Subject: Re: random signals kill my processes with -current
To: None <>
From: Chris G. Demetriou <>
List: current-users
Date: 01/27/1997 15:54:15
> > It turns out that process 0 overflows its stack during auto-configuration.
> > The layout in locore allows for this to happen, but meanwhile a whole
> > bunch of values in proc0's user structure are now filled with randomness,
> > including, e.g., p_timer[IMTER_VIRTUAL], which is then propagated to all
> > processes.
> > 
> > I think it's sufficient to re-init proc0's user structure to zero in
> > machdep's cpu_startup() after all auto-configuration is done.
> Wouldn't it be superior to detect and prevent the stack overflow? This
> could happen on other architectures at some point, and the overflow
> might go past the user structure...

So, that's not too easy (impossible to do 'sanely' on some
architectures) and rather wasteful (at least the way things currently
are done).

Currently, the user area and kernel stack are set up like:

	p_addr				     ((char *)p_addr)+USPACE
	|				     |
	|        :                           |
	|        :                           |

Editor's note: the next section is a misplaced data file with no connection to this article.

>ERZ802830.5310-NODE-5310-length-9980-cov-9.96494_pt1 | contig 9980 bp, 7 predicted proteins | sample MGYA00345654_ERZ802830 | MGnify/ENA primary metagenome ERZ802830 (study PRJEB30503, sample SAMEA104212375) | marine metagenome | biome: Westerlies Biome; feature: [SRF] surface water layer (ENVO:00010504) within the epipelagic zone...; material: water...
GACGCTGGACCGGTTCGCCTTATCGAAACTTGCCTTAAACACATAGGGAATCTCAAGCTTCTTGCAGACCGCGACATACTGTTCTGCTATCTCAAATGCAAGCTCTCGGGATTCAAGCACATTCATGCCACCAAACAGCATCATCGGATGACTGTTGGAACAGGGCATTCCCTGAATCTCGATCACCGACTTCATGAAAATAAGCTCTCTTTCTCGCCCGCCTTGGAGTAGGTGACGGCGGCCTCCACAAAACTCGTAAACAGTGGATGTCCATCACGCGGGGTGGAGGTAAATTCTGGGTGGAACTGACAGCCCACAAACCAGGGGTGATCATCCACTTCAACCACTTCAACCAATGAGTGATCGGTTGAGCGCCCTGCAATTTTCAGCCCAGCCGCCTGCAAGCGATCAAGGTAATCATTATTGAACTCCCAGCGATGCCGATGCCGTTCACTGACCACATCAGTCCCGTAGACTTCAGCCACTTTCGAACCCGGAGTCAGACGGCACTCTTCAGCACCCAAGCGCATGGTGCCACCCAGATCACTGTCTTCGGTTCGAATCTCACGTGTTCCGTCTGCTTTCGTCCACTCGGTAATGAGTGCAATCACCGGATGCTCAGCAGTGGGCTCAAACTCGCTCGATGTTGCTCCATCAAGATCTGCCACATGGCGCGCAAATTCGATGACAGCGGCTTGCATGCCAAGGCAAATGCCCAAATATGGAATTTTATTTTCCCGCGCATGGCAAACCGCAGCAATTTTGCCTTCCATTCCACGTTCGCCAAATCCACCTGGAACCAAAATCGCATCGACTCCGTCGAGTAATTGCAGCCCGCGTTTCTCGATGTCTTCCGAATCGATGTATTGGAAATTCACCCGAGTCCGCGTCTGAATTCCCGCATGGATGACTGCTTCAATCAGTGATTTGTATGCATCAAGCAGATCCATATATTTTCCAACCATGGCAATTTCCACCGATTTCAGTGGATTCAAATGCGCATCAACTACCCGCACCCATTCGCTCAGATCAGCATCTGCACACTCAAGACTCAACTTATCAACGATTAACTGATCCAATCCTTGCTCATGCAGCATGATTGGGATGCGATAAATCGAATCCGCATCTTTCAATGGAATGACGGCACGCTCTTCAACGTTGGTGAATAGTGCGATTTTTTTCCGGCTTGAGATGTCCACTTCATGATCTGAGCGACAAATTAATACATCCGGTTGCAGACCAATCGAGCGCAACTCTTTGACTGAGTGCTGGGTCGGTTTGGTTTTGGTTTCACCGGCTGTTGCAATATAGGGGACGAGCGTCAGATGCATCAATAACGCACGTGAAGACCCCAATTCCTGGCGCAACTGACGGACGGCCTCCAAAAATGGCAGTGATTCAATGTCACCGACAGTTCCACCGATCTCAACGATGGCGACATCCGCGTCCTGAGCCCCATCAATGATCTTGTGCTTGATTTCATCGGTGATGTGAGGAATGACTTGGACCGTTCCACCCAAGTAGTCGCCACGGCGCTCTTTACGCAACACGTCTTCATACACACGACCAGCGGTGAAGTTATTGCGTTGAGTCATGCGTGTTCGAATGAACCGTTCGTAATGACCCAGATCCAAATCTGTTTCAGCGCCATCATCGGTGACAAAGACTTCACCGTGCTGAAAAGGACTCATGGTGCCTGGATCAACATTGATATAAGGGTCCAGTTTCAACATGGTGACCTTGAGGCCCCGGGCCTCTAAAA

On architectures where the stack grows down (do we currently support
any where the stack grows up?  I don't think so!), the stack starts at
((char *)p->p_addr) + USPACE, and grows down towards the U area.

To make kernel stack overflows detectable in this situation, you'd
need to add an (unmapped) guard page at the end of the kernel stack,
putting the U area into its own page (or into malloc()d memory, but
that's bad because swapping it out then becomes a fair bit harder,
though by no means impossible).  This has the consequence of wasting
most of a page of memory (the page containing the U area), unless you
go the malloc() route.

It also means that, on most/many architectures, kernel stack overflows
can't be handled reasonably.  Since as of the time of the overflow,
there's no space left to push data on to the stack, on most
architectures there's no place to put the stack frame that indicates
that the stack grew into the guard page...  Some architectures will
deal with this sanely (e.g. on the alpha, i get sent back to the
firmware with a KSP INVALID fault 8-), but many e.g. m68k will appear
to spontaneously reboot.

I don't like trashing other stuff in memory, but neither do i like
spontaneous reboots.

doing the guard page thing would require much machine-dependent code
to be modified, but would have relatively little effect on the
machine-independent kernel code.  (Two things that I can see right off
would need to be changed: the swapping code, if the user area was
malloc()'d, which is probably reasonable if this change is made, and
the core dump code.)